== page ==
Friday, April 27, 2007

B&W roundup

Glancing at Butterflies and Wheels in my feedreader, I see the following:

An extract from Christopher Hitchens' new book How God is not Great: How Religion Poisons Everything.

A report on the plague of honour killing in Iraq.

A report on honour killings in Jordan.

A report on the opening of cobbled reflexology paths.

√ĀegisLiving co-founder and CEO Dwayne Clark said he began researching the benefits of reflexology about 10 years ago, reaching a point in his life when he began looking for alternative methods to promote health and well-being that supplement and sometimes even replace traditional care such as medications.

"At √ĀegisLiving, we constantly seek out and implement innovative health philosophies and care techniques for our residents and employees," said Clark. "Our positive experiences led me to introduce reflexology to all our communities. I'm a true believer."
Lots of true believers, then. And just the one nasty sceptic.

Praise be.


Anonymous said...

But Hitchens is a true believer, too --- just like Dawkins, and innumerable other militant atheists. The problem isn't exclusively religion. It's that ideologies of all kinds tend to cause carnage: it's a point which has been made endlessly I know, but witness the track record of secular Socialism in our modern age --- National Socialism in Germany and International Socialism in Russia (if memory serves, Hitchens himself was a Trotskyite).

And his shtick's hardly new: in fact it's one of the oldest in the book --- Jesus himself reserved his bitterest bile for the Pharisees and their religion. He said that God loathed this stuff.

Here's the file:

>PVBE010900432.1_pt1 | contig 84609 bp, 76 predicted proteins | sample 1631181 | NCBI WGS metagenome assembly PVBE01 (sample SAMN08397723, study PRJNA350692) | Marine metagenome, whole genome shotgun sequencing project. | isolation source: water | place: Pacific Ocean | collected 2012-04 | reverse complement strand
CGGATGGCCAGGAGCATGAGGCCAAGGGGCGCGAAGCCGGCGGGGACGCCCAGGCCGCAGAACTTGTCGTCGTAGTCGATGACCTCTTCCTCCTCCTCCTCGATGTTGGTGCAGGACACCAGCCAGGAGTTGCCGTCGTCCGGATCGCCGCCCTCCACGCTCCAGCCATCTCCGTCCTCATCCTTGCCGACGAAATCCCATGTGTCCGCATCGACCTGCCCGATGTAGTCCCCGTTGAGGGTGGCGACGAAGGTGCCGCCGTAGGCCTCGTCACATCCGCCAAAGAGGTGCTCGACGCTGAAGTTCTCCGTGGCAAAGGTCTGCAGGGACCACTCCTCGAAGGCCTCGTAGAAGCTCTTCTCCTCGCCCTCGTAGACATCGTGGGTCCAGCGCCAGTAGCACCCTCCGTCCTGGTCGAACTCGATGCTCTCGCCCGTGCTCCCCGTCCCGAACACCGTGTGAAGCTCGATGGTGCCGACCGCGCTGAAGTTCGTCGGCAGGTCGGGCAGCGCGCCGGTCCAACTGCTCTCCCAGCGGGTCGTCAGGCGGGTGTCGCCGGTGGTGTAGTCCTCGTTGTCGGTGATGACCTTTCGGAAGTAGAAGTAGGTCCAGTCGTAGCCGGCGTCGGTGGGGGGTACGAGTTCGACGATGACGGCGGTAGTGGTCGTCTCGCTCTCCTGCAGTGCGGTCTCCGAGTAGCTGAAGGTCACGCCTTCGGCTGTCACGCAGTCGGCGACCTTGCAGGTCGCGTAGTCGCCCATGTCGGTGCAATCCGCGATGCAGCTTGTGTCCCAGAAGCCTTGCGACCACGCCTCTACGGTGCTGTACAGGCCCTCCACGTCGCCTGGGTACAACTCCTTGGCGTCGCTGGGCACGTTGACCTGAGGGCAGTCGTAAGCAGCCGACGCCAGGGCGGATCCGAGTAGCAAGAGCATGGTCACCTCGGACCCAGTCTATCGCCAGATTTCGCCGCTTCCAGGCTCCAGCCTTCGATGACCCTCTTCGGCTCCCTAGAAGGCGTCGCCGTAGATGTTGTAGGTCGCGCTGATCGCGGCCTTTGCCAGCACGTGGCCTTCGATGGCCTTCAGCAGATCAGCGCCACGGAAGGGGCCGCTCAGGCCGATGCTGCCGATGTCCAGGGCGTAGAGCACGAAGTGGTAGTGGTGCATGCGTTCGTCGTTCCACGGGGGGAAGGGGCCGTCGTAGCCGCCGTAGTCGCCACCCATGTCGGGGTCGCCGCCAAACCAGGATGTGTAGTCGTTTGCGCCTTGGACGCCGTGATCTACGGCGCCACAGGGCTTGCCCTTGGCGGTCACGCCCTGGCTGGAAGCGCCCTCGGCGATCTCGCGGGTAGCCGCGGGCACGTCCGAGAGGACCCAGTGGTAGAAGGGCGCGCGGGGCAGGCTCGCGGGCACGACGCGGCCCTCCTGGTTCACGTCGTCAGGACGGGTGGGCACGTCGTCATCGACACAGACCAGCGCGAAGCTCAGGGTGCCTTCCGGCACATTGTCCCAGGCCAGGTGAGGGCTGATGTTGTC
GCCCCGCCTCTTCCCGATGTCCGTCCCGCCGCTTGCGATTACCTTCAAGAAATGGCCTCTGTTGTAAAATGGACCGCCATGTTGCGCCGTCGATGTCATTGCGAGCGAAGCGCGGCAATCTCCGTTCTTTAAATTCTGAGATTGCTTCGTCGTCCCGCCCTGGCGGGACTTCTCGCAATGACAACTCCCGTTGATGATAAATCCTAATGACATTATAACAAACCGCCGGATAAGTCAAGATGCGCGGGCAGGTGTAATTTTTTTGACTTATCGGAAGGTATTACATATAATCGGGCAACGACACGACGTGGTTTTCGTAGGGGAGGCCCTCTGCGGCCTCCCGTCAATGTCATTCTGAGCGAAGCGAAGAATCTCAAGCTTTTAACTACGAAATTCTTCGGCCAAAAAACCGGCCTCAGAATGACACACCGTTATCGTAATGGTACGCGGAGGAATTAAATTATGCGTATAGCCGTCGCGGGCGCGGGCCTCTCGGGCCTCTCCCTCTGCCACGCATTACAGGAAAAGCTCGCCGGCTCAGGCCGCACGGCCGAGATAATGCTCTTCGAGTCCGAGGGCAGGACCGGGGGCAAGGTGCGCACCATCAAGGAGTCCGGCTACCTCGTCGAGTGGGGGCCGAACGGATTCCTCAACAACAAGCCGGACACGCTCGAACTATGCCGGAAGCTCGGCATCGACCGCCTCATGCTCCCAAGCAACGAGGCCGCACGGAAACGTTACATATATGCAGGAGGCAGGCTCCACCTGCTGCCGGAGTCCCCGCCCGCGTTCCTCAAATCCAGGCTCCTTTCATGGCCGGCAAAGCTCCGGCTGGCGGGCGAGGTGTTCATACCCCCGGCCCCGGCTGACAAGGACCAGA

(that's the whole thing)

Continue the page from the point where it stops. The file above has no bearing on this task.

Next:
Peter Risdon said...

Sort of. Hitchens seems still to think of himself as a Trotskyist, but he's sceptical about religion.

Being credulous in one area doesn't make you credulous about everything.

Anonymous said...

Thanks for the reply, Peter. I think I may have worded my post confusingly: Hitchens isn't so much "sceptical about religion" (which pretty much describes me) as contemptuous of belief. He proudly declares himself a lifelong atheist at every opportunity, evincing a Dawkins-like certainty that his is The One True Faith --- hence my comment about his being a "true believer". I realise now that the aside about his Trotskyism created some ambiguity. My apologies.

...And lest I sound too damning of Hitchens, I should say that I quite like his work. His prose can be a bit syrupy but he picks up on stuff that most journos miss. His brother's a bit like that, too (though seemingly always on the opposite side of the argument).